Jonathan Tonge, politics professor at Liverpool University, said Cameron’s credibility had been damaged at a time when he is striving to fix what he calls Britain’s “broken society” following riots and looting in a string of cities last week.
“He’s made a lot of worthy pronouncements about wanting to mend a broken society yet he’s managed to appoint someone who presided over a paper that operated in the most amoral sense it’s possible to conceive of,” he said. “That doesn’t look good.”
News International, the British newspaper wing of the News Corp media empire, did not deny the accusations made by Goodman.
“We recognize the seriousness of materials disclosed to the police and parliament and are committed to working in a constructive and open way with all the relevant authorities,” it said in a statement.
The most damaging aspect for James Murdoch within the evidence was the assertion by Tom Crone, the former top legal officer at News International, that he had told Murdoch in 2008 about an email that revealed widespread hacking.
Murdoch has said he did not know about the email when he approved a large payout to English soccer executive Gordon Taylor, who sued the paper — Britain’s most popular Sunday tabloid until its demise — over phone hacking.
Crone and Colin Myler, editor of the News of the World until it was shut down in July, had already publicly disputed Murdoch’s denial, but Crone elaborated on Tuesday, saying they had only made the large payout because of the email.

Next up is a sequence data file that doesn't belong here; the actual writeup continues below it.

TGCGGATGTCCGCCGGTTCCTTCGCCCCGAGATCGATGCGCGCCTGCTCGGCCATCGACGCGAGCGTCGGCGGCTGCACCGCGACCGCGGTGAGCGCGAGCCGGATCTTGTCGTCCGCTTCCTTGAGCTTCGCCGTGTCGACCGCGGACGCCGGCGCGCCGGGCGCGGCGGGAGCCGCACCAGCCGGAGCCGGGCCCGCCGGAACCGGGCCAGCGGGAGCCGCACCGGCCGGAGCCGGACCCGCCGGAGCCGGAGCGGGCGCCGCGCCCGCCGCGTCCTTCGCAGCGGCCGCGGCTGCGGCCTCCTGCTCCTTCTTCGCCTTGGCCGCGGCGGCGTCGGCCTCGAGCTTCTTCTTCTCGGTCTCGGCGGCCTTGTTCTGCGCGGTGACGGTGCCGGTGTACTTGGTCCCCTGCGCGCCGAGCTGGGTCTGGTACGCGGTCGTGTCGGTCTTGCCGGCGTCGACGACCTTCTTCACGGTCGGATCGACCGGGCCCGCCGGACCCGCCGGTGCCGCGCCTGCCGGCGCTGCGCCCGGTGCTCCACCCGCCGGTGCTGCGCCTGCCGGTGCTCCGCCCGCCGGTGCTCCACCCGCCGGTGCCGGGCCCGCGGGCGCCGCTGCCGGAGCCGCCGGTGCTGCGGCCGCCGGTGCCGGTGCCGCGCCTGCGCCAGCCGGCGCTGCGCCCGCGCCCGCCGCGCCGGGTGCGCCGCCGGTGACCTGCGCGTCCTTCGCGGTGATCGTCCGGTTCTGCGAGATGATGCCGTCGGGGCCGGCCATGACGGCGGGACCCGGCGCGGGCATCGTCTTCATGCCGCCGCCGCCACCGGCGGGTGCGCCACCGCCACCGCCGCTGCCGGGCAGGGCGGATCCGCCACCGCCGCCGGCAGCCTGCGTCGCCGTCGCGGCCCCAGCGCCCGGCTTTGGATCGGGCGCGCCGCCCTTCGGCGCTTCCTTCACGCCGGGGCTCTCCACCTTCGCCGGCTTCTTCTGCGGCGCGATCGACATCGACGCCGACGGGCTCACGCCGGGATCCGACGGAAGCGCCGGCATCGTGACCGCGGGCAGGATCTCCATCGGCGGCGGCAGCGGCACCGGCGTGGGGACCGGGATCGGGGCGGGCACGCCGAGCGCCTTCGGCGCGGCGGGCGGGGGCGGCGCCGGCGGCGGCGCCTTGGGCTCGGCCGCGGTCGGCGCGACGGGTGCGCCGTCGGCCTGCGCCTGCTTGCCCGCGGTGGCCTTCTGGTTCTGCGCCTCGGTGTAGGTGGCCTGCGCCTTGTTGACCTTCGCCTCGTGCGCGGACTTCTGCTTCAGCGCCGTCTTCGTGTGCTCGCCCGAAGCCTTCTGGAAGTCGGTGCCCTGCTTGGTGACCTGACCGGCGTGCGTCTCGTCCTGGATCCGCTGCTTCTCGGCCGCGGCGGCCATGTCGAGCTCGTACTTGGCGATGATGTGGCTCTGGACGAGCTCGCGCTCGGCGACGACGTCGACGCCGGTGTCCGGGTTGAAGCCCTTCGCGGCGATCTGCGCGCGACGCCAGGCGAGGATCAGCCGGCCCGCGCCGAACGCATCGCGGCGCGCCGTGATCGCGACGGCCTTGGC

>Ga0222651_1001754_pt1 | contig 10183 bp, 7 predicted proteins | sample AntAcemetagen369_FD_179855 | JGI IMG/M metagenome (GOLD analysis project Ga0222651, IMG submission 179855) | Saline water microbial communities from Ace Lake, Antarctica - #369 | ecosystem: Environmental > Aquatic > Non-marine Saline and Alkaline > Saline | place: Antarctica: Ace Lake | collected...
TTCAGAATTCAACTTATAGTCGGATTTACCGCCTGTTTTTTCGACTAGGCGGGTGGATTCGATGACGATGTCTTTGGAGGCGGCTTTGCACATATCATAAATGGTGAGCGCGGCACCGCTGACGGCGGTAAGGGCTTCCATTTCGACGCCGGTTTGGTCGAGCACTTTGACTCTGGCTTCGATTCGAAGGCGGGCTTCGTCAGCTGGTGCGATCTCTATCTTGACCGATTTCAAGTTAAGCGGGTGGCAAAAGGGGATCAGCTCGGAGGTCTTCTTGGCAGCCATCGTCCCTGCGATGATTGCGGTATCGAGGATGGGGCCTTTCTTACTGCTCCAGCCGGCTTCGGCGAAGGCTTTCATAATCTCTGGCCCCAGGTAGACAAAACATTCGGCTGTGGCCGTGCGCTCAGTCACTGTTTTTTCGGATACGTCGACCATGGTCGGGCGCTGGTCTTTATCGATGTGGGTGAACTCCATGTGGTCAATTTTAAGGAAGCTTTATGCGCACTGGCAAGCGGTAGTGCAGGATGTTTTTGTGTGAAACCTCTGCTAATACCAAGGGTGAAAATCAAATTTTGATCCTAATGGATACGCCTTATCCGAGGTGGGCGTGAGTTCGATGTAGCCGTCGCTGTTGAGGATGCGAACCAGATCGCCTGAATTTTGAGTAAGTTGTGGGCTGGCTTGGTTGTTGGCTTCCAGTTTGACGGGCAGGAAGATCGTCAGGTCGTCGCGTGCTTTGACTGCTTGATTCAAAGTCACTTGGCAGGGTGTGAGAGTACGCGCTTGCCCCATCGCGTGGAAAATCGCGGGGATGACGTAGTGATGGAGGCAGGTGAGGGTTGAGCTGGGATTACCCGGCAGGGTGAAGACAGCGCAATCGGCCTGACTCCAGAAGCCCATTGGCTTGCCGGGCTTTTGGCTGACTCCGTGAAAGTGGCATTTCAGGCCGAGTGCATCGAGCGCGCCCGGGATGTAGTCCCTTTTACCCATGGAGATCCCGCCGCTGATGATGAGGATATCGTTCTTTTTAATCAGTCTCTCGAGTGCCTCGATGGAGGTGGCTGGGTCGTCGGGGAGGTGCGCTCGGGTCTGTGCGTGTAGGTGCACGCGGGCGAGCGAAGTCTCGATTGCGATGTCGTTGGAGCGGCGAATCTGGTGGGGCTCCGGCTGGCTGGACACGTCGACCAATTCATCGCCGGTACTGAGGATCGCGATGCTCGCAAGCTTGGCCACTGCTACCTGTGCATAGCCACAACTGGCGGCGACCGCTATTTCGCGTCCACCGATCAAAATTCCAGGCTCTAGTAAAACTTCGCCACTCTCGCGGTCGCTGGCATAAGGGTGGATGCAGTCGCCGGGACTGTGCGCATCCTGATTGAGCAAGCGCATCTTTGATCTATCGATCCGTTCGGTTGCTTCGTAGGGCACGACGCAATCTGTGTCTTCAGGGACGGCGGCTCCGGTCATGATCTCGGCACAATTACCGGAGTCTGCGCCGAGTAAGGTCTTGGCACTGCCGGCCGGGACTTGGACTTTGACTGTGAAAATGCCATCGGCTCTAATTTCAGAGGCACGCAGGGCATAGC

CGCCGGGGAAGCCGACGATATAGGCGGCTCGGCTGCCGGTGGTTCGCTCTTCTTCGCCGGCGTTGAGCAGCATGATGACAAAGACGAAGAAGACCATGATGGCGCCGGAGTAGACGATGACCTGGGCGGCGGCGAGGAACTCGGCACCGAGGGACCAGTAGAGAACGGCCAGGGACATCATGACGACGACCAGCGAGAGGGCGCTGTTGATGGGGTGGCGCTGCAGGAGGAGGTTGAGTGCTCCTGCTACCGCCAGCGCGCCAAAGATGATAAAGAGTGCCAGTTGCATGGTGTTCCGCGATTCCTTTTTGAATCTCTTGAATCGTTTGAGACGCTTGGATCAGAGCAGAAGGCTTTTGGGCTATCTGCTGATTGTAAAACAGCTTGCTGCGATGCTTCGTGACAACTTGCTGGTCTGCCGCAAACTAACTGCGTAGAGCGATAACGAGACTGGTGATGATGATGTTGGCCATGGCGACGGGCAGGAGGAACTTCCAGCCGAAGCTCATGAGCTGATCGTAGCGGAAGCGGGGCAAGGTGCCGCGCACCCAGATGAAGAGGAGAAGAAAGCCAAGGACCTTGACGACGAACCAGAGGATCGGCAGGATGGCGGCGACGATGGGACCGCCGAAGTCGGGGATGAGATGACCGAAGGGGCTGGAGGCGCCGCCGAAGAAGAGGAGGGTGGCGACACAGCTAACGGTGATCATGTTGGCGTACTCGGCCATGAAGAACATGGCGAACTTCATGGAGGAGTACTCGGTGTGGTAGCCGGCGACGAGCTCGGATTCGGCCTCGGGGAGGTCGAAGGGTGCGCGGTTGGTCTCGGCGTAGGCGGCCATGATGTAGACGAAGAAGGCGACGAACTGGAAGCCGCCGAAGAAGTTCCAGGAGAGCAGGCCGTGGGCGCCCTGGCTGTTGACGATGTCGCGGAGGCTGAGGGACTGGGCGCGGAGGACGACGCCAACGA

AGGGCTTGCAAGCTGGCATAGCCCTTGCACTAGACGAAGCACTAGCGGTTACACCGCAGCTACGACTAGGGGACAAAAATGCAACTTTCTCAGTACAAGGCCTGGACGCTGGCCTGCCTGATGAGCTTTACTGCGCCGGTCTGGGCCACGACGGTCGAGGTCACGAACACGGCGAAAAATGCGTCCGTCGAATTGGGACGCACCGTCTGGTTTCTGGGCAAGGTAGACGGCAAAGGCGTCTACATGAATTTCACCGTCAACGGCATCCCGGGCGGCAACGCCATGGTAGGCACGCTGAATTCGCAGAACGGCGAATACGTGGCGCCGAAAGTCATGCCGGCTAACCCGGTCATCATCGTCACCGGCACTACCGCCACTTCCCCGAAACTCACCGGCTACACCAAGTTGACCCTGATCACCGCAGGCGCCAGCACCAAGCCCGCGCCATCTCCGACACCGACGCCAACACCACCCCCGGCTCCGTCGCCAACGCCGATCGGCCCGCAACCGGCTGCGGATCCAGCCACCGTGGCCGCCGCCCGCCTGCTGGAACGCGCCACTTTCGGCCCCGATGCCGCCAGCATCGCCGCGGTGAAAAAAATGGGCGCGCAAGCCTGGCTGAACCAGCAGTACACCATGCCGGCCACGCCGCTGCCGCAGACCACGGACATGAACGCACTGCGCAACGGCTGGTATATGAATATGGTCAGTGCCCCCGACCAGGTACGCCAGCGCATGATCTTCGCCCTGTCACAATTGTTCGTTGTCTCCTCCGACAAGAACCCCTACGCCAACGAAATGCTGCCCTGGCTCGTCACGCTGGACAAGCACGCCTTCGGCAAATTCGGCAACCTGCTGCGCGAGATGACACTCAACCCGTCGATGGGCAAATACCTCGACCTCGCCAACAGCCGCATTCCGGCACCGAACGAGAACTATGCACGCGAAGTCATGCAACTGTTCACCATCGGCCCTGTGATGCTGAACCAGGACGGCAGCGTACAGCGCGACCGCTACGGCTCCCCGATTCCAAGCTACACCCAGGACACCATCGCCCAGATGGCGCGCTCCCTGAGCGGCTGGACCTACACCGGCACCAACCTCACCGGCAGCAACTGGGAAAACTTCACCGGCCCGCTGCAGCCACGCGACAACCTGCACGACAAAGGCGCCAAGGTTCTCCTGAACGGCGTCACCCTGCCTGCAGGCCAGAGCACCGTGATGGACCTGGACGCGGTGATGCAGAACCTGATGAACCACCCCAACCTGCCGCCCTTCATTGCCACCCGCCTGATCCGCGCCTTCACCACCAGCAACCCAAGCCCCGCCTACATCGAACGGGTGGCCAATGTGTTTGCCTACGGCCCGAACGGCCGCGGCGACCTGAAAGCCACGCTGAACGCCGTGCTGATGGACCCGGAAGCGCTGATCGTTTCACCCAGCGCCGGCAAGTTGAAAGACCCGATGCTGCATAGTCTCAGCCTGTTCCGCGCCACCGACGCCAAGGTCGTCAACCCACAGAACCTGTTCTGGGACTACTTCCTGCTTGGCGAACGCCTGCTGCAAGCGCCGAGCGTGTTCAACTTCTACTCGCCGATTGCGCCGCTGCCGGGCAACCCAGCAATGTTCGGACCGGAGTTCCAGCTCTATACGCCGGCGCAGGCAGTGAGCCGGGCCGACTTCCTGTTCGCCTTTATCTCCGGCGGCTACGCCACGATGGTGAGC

The email had also been seen by Taylor’s lawyers.
“Since the ‘for Neville’ document was the sole reason for settling and, therefore, for the meeting (with James Murdoch), I have no doubt that I informed Mr Murdoch of its existence, of what it was and where it came from,” he said.
James Murdoch in his written statement said he had no recollection of the “for Neville” email. The letter will also make difficult reading for Les Hinton, one of Rupert Murdoch’s most senior and loyal executives who quit over the scandal in July.
Though the younger Murdoch had long been seen as a successor to his father, mounting claims of a cover-up could ruin his chances of running the $50 billion media conglomerate. Rupert Murdoch told investors last week he still has full confidence in his son.
The Goodman letter was also sent to Hinton, who appeared just four days later before the select committee and said he had not seen any evidence to suggest the hacking involved anyone else at the newspaper.
The claims and counter claims delivered on Tuesday added to an already-murky picture of who knew what at News Corp.
James Murdoch was not overseeing the newspaper when the alleged offences occurred but he has been accused of trying to bury the extent of the problem.
For Prime Minister Cameron, the damage is by association. He repeatedly defended Coulson after hiring him as his spokesman and denied accusations that the appointment was designed to secure Murdoch’s support.
He has said he will apologies if it transpires that Coulson lied over what he knew about hacking.
Additional reporting by Mohammed Abbas and Michael Holden; and Yinka Adegoke in New York; editing by Rosalind Russell and Matthew Lewis